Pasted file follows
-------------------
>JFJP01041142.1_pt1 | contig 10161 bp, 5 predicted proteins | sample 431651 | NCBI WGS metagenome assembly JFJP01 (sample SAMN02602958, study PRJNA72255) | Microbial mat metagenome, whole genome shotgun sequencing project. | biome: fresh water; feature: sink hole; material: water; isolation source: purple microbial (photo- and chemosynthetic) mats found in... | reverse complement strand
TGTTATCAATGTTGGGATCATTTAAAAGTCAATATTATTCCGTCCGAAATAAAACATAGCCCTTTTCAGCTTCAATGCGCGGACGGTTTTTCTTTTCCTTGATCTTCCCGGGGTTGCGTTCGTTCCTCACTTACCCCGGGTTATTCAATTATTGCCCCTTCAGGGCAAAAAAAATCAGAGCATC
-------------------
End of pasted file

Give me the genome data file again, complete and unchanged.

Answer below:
>JFJP01041142.1_pt1 | contig 10161 bp, 5 predicted proteins | sample 431651 | NCBI WGS metagenome assembly JFJP01 (sample SAMN02602958, study PRJNA72255) | Microbial mat metagenome, whole genome shotgun sequencing project. | biome: fresh water; feature: sink hole; material: water; isolation source: purple microbial (photo- and chemosynthetic) mats found in... | reverse complement strand
TGTTATCAATGTTGGGATCATTTAAAAGTCAATATTATTCCGTCCGAAATAAAACATAGCCCTTTTCAGCTTCAATGCGCGGACGGTTTTTCTTTTCCTTGATCTTCCCGGGGTTGCGTTCGTTCCTCACTTACCCCGGGTTATTCAATTATTGCCCCTTCAGGGCAAAAAAAATCAGAGCATC